28. My little Yorkshire Terrier has been diagnosed with dementia. She had many of the symptoms on your list prior to diagnosis (hearing, eyesight, tremors, sleeping a lot), most of which I attributed to old age, she’s 14. I came across your list and your page last week after Rosie awoke me in the night and appeared to be confused and wouldn’t settle. This was the first I had heard of dementia in dogs and knew right away that she had it. The vet confirmed it the next day and she is on meds. The thing is, prior to the wee confusion episode I would have said that most days, she was Rosie, since the episode (last week) I haven’t had Rosie back. That being said, I am a positive person and as much as I am heart broken to think she probably doesn’t know me or herself (she doesn’t answer to her name) she wakes up every day, and follows me around like a wee shadow, she constantly wants to play, she eats and drinks, and she’s just as lively as she always was.
    All of that being said, what do we have ahead of us? I know this is different for every dog. Are there things I could be doing to keep her from deteriorating? Any help advice is much appreciated.

    • Melanie, my book has the most complete answer to that, but here are three important things you can do in addition to the meds: 1) keep her life stimulating to a degree that she can handle, 2) plan how to make your house safe for a dog who might get lost or stuck behind things and lose her housetraining, and 3) keep good records of what she can and can’t do, week by week. It is really helpful in determining a dog’s quality of life. That being said, it sounds like you still have lots of good times with her left. Good luck!

  29. thanks for all the info. i told my doctor many times about my dogs dementia. She never made any offers to do anything for it. So i assumed there was nothing to be done. Now I know you can try things and i would have. My little love is real close to the end. I have another foster dog who appears to be showing signs of confusion. Think I’ll try a more proactive doctor.

    • So sorry about your doctor. In any case, your dogs are lucky for you for going to bat for them. And thanks for fostering. That’s such a blessing to do that.

  30. Hello my 16 y/o cocker spaniel has ccd and has been on selegenine for over a year now. It helped him a little but now the last 3-4 weeks he gets up at 2am and does the startle thing for 2 hours. My vet is helping with ideas with melatonin and wellactin but i fear nothing is helping now. Im suffering but dont know if he is suffering?

    • Jodi, that’s the hardest thing of all. Have you tried doing the Quality of Life assessment thing? There’s a link on this page. Even if you don’t want to assess numbers for things, it gives you an idea of what to consider. I’m so sorry you are going through this with your dear boy. There are folks here who know what you are going through and our hearts go out to you.

  31. I have tried to post, but they don’t go through? My dog was recently prescribed Acepromazine (low dose once a day) for dementia, howling at night for hours, etc. It my dog’s case it is helping, I try to givr it at bedtime.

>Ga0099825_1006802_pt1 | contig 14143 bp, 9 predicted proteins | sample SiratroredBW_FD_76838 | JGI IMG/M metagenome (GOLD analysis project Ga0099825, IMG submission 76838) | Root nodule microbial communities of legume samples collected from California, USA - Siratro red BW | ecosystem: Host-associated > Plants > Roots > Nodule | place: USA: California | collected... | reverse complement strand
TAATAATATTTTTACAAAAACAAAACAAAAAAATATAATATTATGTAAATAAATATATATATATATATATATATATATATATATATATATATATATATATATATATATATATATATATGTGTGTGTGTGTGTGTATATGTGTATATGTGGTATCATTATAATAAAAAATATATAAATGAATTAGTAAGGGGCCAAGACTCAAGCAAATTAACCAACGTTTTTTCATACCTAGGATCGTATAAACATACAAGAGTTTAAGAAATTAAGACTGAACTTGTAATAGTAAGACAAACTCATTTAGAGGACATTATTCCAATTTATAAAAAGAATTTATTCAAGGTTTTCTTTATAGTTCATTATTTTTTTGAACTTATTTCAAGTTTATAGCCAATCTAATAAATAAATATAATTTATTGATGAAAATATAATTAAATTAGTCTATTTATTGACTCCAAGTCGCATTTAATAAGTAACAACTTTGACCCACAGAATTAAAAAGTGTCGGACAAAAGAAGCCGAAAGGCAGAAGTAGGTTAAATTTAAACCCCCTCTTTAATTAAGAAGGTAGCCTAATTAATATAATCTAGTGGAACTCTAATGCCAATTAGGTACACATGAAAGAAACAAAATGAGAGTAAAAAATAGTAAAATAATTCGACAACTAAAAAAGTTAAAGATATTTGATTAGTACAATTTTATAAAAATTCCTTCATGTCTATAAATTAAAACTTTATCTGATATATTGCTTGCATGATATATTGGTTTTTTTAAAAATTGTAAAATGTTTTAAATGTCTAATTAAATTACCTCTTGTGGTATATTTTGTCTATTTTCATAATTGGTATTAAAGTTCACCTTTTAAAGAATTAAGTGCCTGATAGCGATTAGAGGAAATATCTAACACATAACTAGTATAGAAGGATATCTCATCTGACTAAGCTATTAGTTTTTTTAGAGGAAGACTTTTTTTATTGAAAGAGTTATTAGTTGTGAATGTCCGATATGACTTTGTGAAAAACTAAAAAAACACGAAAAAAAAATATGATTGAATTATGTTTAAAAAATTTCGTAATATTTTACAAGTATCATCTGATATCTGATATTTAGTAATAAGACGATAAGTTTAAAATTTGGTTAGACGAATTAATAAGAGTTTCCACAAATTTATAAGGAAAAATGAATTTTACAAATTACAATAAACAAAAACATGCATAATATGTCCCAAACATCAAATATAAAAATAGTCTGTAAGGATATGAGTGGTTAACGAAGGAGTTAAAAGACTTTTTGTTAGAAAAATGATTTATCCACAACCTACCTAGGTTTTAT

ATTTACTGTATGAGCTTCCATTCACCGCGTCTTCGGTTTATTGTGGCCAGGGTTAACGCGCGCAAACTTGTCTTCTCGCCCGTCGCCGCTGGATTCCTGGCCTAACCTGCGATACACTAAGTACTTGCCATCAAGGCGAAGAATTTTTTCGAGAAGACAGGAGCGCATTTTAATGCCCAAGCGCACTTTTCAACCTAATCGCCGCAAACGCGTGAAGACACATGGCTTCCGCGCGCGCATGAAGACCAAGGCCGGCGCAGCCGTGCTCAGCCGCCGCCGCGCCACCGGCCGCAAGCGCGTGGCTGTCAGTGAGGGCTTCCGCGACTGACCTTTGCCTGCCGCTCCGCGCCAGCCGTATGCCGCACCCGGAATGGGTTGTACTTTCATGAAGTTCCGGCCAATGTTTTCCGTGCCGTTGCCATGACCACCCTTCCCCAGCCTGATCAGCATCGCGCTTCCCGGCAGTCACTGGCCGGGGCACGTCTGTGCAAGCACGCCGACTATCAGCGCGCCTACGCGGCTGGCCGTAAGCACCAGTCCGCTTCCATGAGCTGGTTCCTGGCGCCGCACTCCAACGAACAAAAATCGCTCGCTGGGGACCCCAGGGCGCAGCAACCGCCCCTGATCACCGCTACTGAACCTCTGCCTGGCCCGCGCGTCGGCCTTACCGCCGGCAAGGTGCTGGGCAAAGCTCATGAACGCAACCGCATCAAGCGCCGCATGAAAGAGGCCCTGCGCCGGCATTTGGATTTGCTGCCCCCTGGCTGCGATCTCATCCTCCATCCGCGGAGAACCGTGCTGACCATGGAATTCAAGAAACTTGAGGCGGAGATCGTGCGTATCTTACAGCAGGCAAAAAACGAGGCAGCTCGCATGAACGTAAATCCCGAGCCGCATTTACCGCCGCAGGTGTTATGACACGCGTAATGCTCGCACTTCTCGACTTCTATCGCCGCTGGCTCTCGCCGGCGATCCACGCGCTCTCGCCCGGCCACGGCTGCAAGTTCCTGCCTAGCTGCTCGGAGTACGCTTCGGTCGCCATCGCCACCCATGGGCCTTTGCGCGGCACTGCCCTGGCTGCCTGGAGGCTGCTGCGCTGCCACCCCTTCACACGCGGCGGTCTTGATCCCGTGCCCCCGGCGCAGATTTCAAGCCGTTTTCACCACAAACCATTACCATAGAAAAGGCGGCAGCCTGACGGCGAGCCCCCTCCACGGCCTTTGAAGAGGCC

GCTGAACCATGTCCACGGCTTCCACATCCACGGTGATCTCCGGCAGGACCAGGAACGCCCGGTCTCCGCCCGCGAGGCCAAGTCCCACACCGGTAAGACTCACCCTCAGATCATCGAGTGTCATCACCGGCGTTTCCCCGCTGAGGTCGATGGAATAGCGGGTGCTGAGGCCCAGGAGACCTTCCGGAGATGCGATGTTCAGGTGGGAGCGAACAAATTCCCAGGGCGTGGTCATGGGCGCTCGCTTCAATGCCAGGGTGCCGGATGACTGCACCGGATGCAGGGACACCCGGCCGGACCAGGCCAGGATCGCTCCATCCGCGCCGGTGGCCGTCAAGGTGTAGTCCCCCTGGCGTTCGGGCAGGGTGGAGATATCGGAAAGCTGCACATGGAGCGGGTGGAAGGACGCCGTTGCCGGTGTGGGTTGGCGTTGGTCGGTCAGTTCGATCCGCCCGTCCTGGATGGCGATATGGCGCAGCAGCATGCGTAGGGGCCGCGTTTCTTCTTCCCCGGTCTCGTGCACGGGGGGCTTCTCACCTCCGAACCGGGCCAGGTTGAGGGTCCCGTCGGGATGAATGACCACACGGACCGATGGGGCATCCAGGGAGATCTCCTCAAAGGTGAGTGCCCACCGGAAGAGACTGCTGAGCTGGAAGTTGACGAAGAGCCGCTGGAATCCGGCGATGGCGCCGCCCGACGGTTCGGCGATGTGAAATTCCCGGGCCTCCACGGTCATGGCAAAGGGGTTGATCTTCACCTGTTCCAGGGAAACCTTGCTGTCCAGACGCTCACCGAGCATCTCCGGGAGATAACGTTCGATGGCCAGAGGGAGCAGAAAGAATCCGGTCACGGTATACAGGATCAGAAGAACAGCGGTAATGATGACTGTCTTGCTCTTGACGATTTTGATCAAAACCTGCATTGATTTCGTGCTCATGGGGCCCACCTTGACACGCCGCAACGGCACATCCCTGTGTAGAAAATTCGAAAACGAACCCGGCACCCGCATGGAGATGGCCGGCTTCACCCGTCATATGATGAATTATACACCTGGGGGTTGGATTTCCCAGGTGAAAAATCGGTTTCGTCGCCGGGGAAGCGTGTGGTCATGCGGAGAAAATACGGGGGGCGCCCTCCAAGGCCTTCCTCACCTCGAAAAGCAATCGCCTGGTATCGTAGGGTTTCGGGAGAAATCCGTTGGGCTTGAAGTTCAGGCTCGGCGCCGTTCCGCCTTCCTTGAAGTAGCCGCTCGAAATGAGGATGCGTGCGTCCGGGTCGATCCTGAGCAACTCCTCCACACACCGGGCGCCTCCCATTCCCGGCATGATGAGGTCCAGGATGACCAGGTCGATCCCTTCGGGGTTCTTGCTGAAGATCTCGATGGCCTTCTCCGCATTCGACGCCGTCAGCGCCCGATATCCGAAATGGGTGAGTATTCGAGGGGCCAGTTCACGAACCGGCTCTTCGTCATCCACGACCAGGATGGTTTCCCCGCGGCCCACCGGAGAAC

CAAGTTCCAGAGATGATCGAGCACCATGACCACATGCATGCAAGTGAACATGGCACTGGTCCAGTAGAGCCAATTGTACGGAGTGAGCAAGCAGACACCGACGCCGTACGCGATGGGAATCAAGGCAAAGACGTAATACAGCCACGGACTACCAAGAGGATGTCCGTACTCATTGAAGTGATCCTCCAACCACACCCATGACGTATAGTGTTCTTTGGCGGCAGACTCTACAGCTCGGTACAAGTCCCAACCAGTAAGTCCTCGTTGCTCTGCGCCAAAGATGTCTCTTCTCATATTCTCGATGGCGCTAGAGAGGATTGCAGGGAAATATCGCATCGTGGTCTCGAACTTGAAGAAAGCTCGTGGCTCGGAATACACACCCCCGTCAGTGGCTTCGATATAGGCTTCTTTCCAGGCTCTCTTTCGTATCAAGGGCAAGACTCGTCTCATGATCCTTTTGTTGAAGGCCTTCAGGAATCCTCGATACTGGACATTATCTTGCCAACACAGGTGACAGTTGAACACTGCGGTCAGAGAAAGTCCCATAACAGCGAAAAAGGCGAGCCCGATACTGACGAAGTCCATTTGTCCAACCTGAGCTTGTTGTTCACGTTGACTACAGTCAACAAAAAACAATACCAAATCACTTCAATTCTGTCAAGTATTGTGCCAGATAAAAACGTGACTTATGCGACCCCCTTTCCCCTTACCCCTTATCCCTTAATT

• Hi! I don’t think your other posts have gotten here. I am not a vet but I want to mention that Acepromazine is prescribed as a sedative that will physically quiet a dog. To the others looking for answers: just be aware that most vets do not use it if there is a chance of underlying anxiety. Not only does it not address that, it can make it worse. So every dog will be different as to the appropriateness of the drug. (I guess that’s true of any drug!) I’m glad it’s working well for your dog.

  32. I meant to say that I try to wait till bedtime after the bathroom break to give it, as it is very sedating. At least he seems more comfortable. I’ll take it day by day. He is 15+ years old.

  33. My Jack Russell was 16 the 30th of May. She shows so many signs of dementia–she even pees and poops in the middle of night and lays in it and walks around leaving it “everywhere”. I’m having a terrible time knowing I should have her put down. I’m breaking down just typing this. Just had to let off some steam. Thanks for not deleting this.

    • U shouldn’t diapers for your pet. I currently do it for my 16 year old Lhasa. Buy pampers and cut small hole for tail and you’ll never have to worry again. I buy size 2. And remember, size of hole just big enough for tail.

  34. Hi we have a 9 year old male corgi named copper. In the last 4 months he has became restless at night. Pacing, panting , wanting us up with him. Seems aniexious. Took him to the vet and had him checked out and blood work done. Everything came back normal. The vet gave us anxiety pills. Which seem to drug him durning the day and not interested in eating. But still up at night. So I bought him a thunder shirt which didn’t help. He seems fine durning the day. Sleeps a lot because of being so aniexious all night. In the last few months he seems to scratch At weird things at night too. Like fireplaces, fans and walk in circles and in corners. He is up all night. Getting no sleep. Was wondering if you can help.

    • I’m sorry Julie for what you are going through with Copper. All I can suggest is that you return to your vet or get a second opinion. There are a lot of different medications for anxiety, so your vet might be able to make a different suggestion. Have you used the dementia symptoms checklist I have here? If Copper has a lot of those symptoms, you might want to fill it out and take it to your vet. (My dog’s first symptom of dementia was anxiety, but we didn’t figure that out for a year.) I’m not saying your dog has dementia–all these symptoms can be for other conditions as well. I hope you can get to the bottom of it. Sounds like life for Copper and your whole family is hard right now.